Adam Fischer & Dorottya Láng & Miklós Sebestyén
“La fedeltà premiata” – Ouvertüre Hob. XXVIII:10
Sinfonie Nr. 97 C-Dur Hob I:97
“Herzog Blaubarts Burg” – Oper in einem Akt
Adam Fischer - Conductor
Adam Fischer is together with his brother Ivan Fischer, one of the renowned conductors of his generation. Born in Budapest, he founded the Austro-Hungarian Haydn Philharmonic in 1987, which includes musicians from both his home countries, Austria and Hungary. At the same time, he founded the Haydn Festival Eisenstadt, where an international centre for Haydn cultivation has existed ever since.
Whether in Bayreuth, at the Metropolitan Opera or La Scala in Milan, whether with the Vienna or the Berlin Philharmonic, the Orchestra of the Age of Enlightenment or the Salzburg Festival: Adam Fischer is appreciated by audiences and musicians alike as a bridge builder between the world of music and the society in which we live. He acquired his profound understanding of opera and his unusually broad repertoire in classical career steps from répétiteur (Graz) to general music director (Freiburg, Kassel, Mannheim and Budapest). In 1978 he took over the “Fidelio” conducting at the Bavarian State Opera for Karl Böhm and celebrated his international breakthrough. Since then he has been a guarantor for gripping opera evenings at all the world’s great houses. He is most closely associated with the Vienna State Opera, which made him an honorary member in 2017. In addition, he still regularly provides impressive opera evenings and concerts in Budapest, especially during the International Festival there. Adam Fischer will make his debut with the RSB in 2023.
Dorottya Láng - Mezzo-soprano
Dorottya Láng was born in Budapest and studied at the University of Music and Performing Arts in Vienna. In 2011 she won 3rd prize at the Wigmore Hall/ Kohn Foundation International Singing Competition in London, and in 2013 she won the sponsorship prize at the Emmerich Smola Competition in Landau. From 2012 to 2014 the mezzo-soprano was an ensemble member of the Vienna Volksoper, in 2014/2015 she moved to the Nationaltheater Mannheim, and from 2015 to 2018 the Hamburg State Opera was her artistic home. Her repertoire includes roles such as Cherubino (Mozart, “Le nozze di Figaro”), Dorabella (“Così fan tutte”), Octavian (Strauss, “Der Rosenkavalier”), Angelina (Rossini, “La Cenerentola”), Marguerite (Berlioz, “La damnation de Faust”), Orlofsky (Strauss, “Die Fledermaus”), Hansel (Humperdinck, “Hansel and Gretel”), Varvara (Janáček, “Káťa Kabanová”), Hermia (Britten, “A Midsummer Night’s Dream”). She will make her debut at the Hungarian State Opera in 2022/2023 as Rosina (Rossini, “Barbiere di Siviglia”), Idamante (Mozart, “Idomeneo”) and as the Composer (Strauss, “Ariadne auf Naxos”).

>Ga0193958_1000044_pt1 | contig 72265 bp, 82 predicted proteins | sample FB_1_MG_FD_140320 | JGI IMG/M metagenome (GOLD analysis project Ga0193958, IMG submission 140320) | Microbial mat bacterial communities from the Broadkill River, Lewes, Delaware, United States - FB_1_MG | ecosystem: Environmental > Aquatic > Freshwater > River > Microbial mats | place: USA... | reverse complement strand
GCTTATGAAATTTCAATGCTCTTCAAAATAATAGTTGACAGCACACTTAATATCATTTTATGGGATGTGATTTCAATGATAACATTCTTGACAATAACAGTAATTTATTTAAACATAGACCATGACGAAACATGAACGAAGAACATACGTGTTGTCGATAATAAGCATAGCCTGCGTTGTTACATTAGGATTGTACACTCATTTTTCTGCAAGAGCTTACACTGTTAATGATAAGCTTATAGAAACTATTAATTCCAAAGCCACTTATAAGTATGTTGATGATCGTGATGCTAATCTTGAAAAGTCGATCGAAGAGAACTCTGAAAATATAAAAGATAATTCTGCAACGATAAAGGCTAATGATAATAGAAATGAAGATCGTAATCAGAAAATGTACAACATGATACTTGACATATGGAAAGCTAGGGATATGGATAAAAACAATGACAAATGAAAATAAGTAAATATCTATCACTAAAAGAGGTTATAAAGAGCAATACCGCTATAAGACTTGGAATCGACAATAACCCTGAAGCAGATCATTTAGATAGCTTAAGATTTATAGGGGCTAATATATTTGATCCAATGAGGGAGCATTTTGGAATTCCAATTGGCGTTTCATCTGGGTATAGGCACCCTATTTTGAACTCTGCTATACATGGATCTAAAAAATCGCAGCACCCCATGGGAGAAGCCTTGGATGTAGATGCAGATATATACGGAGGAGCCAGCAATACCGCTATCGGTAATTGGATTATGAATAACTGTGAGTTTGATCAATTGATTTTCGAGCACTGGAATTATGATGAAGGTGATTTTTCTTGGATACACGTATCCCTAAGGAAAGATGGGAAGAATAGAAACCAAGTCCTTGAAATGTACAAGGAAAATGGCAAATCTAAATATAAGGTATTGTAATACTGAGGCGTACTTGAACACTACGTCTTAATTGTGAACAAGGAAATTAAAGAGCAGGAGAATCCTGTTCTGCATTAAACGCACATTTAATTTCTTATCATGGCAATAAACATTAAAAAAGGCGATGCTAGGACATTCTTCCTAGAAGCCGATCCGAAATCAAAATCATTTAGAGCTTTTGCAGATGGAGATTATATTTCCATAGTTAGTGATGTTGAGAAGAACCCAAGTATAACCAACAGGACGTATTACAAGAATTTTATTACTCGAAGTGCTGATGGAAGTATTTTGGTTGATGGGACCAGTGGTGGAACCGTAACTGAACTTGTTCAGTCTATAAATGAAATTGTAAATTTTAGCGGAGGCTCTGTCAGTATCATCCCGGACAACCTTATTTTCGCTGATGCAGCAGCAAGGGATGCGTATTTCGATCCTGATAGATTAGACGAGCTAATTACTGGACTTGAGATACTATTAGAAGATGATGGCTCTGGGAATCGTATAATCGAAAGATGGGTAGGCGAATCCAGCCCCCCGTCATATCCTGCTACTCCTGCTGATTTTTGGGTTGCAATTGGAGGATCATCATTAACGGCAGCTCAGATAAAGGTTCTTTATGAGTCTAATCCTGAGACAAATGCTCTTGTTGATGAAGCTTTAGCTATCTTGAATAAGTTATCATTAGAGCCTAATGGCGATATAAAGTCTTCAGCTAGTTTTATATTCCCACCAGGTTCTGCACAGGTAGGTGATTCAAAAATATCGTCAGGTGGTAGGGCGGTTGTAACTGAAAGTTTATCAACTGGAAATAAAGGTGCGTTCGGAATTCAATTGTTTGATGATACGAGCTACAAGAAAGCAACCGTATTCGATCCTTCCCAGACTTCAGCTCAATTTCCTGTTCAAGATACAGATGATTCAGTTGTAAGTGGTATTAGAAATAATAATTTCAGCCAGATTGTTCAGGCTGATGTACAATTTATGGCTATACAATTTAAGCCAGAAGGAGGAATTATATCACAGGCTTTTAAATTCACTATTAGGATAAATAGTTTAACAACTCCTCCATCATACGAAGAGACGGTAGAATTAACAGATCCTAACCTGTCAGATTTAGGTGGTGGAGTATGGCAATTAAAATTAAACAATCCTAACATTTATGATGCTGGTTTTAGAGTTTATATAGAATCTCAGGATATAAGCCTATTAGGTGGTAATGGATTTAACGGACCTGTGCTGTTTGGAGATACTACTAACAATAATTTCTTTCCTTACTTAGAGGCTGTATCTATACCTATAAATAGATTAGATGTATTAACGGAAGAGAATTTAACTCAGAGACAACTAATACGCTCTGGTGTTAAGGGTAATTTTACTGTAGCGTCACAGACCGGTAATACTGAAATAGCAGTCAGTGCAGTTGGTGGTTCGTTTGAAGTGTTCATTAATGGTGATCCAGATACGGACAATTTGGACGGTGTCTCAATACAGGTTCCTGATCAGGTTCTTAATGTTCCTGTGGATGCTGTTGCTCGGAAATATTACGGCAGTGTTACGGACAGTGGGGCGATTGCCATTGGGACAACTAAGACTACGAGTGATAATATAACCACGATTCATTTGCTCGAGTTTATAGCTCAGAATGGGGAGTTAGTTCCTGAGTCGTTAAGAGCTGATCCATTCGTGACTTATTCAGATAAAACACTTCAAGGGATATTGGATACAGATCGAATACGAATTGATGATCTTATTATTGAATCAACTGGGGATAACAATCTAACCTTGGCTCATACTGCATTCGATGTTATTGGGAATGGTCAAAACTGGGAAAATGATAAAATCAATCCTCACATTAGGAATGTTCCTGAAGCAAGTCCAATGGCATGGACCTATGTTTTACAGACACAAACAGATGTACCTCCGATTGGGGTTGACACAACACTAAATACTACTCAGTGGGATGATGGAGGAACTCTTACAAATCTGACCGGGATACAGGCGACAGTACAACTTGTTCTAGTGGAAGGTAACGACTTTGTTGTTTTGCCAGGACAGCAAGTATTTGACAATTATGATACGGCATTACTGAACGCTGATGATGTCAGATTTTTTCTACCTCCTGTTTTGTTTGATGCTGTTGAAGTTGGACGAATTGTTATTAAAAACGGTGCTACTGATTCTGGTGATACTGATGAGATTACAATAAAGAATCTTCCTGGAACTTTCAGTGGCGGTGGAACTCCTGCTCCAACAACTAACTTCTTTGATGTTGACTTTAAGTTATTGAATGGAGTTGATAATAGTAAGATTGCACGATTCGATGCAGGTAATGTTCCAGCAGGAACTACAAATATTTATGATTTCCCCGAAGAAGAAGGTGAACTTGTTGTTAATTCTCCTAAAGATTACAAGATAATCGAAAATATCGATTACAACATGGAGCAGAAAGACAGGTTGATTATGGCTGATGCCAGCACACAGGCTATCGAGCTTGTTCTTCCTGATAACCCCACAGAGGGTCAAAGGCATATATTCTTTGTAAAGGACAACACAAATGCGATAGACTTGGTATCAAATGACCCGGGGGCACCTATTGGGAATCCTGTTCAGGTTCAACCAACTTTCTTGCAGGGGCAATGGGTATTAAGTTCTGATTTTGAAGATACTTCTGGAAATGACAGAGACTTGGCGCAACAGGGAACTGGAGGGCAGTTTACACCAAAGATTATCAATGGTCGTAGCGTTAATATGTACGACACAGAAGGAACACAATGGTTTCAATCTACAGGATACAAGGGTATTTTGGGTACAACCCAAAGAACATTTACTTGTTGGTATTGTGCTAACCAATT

Dorottya Láng has made guest appearances at the Deutsche Oper am Rhein, the Latvian National Opera, Malmö Opera and the RuhrTriennale, among others. Concerts have taken her, for example, to the Vienna Musikverein, the Vienna Konzerthaus, London’s Wigmore Hall and the Elbphilharmonie Hamburg.
She is also regularly active in the Lied scene and has worked closely with pianists such as Helmut Deutsch and Julius Drake. With the role of Judith in Béla Bartók’s “Duke Bluebeard’s Castle”, she made her scenic debut at the Deutsche Oper am Rhein and Theater Hagen in the 2021/2022 season. She also made her debut as Cenerentola at the Latvian National Opera. She performed as Adriano (Wagner, “Rienzi”) in June 2022 as part of the renowned Budapest Wagner Days with Marc Albrecht on the podium. In the 2022/3023 season she returns to the Vienna Musikverein with the Vienna Symphony Orchestra. She will appear for the first time in autumn 2022 with the Rundfunk-Sinfonieorchester Berlin (RSB) as Judith.